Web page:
“In science, even when you’re convinced that you know the right answer, you keep testing your understanding in new ways. You keep looking for phenomena that might do something different than what your best ideas and theories predict. As long as there’s a Universe out there to investigate, science doesn’t end.” –Ethan Siegel
We’ve talked many times here about how the term theory gets abused by non-scientists, what scientific theories do and do not do, and of course, just yesterday, how important science and scientists actually are for progress in our quest to understand the Universe.
Well, last month, I had the pleasure of encountering the following essay, written by Kevin Capizzi. It was such a thing of beauty, clarity and simplicity that I contacted him and asked him for permission to reproduce it. And while I thought about adding illustrations, links, or interjecting my own thoughts, I really think it’s perfect the way it was written. So without further ado, enjoy the following bit of inspired writing. (And thank you, Kevin!)
You Are a Scientist.
No, really, you are. And, listen, I know science isn’t easy to stomach for most, but it’s not only that we’re surrounded by it in almost every way, it’s the way we all live our lives.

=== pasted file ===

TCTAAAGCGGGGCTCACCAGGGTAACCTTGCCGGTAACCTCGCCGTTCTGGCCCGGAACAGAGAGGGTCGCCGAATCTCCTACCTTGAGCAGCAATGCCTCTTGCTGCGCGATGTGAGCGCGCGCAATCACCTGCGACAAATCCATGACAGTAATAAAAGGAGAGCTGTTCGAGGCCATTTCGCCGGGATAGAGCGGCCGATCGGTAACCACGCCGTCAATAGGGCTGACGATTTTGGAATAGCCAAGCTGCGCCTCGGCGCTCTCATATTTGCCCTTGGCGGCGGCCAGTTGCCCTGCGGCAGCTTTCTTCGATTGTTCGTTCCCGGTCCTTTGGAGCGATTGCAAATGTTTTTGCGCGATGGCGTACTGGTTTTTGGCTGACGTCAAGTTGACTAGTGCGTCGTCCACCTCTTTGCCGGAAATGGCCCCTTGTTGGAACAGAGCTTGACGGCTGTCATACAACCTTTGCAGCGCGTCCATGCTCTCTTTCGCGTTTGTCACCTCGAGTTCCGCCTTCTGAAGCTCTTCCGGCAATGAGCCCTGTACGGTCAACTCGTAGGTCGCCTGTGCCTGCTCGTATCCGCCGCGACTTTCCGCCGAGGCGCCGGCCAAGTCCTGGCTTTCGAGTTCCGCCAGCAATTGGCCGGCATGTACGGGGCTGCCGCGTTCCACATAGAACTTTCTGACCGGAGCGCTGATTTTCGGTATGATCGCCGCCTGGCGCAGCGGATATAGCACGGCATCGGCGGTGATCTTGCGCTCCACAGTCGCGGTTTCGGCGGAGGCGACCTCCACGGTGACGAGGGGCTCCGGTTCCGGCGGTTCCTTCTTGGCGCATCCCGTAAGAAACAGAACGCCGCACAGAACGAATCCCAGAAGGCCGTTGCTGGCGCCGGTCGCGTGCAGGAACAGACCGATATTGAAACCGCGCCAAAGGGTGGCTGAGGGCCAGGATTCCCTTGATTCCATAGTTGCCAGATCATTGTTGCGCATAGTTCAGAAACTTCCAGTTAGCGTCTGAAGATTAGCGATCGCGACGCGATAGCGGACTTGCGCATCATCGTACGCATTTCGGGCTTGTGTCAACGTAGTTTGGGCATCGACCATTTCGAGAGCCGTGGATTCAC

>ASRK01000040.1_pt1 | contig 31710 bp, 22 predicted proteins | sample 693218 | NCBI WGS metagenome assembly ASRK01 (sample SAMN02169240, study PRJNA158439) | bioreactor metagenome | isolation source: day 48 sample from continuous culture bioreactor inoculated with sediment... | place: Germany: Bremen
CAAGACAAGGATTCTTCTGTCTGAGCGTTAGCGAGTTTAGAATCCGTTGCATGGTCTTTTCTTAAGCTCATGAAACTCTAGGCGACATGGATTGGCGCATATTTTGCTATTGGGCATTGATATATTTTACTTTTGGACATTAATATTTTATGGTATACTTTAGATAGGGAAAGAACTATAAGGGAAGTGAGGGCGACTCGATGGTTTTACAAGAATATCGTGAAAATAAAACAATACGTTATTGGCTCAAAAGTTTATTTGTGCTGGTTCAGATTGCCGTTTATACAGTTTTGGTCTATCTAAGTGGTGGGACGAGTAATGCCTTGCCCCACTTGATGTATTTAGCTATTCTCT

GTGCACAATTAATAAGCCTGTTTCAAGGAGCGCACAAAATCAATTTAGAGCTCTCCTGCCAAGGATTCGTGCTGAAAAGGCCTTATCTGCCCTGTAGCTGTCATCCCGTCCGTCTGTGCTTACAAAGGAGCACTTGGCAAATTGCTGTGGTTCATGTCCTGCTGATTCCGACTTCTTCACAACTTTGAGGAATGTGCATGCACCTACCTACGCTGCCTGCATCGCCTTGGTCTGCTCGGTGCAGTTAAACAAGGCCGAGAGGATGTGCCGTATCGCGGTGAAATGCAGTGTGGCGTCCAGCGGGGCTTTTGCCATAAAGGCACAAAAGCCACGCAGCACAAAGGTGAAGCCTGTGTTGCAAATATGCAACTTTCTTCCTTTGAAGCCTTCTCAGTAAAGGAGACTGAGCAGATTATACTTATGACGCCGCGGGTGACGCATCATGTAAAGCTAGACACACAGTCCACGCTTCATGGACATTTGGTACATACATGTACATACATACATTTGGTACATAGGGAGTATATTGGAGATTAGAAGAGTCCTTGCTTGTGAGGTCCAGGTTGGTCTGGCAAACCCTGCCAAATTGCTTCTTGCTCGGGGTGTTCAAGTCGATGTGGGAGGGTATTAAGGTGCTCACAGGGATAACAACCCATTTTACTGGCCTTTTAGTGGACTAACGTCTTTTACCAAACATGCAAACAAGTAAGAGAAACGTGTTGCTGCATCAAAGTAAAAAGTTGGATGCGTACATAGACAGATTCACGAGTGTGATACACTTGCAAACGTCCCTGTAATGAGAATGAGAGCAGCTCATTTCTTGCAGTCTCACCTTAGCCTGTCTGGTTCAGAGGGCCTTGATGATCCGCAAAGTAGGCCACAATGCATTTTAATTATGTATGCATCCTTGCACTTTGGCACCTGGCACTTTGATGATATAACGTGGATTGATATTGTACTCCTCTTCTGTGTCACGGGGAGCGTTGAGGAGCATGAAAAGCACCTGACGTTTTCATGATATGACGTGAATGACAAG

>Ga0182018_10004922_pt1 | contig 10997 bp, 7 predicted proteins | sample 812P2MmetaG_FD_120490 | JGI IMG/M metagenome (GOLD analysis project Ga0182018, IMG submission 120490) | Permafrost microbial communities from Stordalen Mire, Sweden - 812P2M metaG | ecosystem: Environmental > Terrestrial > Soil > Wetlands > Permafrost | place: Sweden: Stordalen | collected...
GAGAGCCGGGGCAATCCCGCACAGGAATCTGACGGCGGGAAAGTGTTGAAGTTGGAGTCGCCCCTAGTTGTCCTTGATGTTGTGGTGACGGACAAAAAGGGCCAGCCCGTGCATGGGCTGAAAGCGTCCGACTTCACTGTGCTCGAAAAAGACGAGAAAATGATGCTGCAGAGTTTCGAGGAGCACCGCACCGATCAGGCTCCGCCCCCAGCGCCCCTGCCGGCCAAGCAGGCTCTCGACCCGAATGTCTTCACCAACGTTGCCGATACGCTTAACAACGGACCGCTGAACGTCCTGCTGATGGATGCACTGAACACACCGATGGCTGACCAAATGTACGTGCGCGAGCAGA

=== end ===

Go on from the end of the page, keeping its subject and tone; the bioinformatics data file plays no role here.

Science gets a bad rap. But why? Because it’s for nerds? Tell that to Shawne Merriman next time he juices up for another season with the Bills.
Okay, that’s a bad example. But he can flick your head off with his pinky, so don’t call him a nerd.
Anyway, back to why you’re a scientist. It’s simple really: You base every action, every decision, every bowel movement on what most people would call “facts.” Now, it’s not uncommon, to think that facts are the product, the very end-game of a proven theory. But I have news for you, pally: It’s the other way around.
“I know, right!”
For the purposes of this illustration, I’ll use the word “fact” to mean anything that’s self-evident, or directly observed to be painfully obvious. Like, the sun in the sky (or that gnarly mole on your back you should really get checked). We’ll say that’s a “fact”, and that’s where the science actually starts.
Also, let’s clear the air right now — a theory is never “proven” in the sense most people think, and I think this is where those who are dubious about controversial theories find umbrage: In the very thing that isn’t even a part of the scientific method. That’s right — theories are never “proven”. What you should be calling “proof”, if anything, is what you find as evidence to support your theory, but I digress…
Let’s say you’re at a restaurant to meet a friend for lunch. It’s a fact you have a friend (hopefully), it’s also a fact that you know he can drive. But this is where things start to get shaky. You know what kind of car he drives — that silver SUV, and so this is what you expect to see pull into the lot as you’re looking out the window waiting for him to arrive. You’ve just formed a hypothesis, and you didn’t even know it, you huge, dorky nerd, you.
It’s a hypothesis, because you’re not sure if he took his wife’s car for some reason. Or, maybe he sold it last week for a new one, and didn’t tell you. Or maybe it broke down, and he hitchhiked to the restaurant, because that’s what kind of a friend he truly is.